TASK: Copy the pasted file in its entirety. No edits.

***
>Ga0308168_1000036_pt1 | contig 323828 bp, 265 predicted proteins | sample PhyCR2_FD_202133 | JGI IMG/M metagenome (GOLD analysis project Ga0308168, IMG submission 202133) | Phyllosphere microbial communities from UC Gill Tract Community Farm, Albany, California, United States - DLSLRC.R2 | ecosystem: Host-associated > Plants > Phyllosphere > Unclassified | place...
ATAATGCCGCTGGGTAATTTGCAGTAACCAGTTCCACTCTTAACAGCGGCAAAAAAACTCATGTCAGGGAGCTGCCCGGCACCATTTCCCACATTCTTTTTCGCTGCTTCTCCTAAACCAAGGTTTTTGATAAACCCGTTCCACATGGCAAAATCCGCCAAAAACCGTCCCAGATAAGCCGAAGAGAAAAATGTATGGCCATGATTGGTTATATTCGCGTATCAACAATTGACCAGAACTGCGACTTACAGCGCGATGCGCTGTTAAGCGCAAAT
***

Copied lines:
>Ga0308168_1000036_pt1 | contig 323828 bp, 265 predicted proteins | sample PhyCR2_FD_202133 | JGI IMG/M metagenome (GOLD analysis project Ga0308168, IMG submission 202133) | Phyllosphere microbial communities from UC Gill Tract Community Farm, Albany, California, United States - DLSLRC.R2 | ecosystem: Host-associated > Plants > Phyllosphere > Unclassified | place...
ATAATGCCGCTGGGTAATTTGCAGTAACCAGTTCCACTCTTAACAGCGGCAAAAAAACTCATGTCAGGGAGCTGCCCGGCACCATTTCCCACATTCTTTTTCGCTGCTTCTCCTAAACCAAGGTTTTTGATAAACCCGTTCCACATGGCAAAATCCGCCAAAAACCGTCCCAGATAAGCCGAAGAGAAAAATGTATGGCCATGATTGGTTATATTCGCGTATCAACAATTGACCAGAACTGCGACTTACAGCGCGATGCGCTGTTAAGCGCAAAT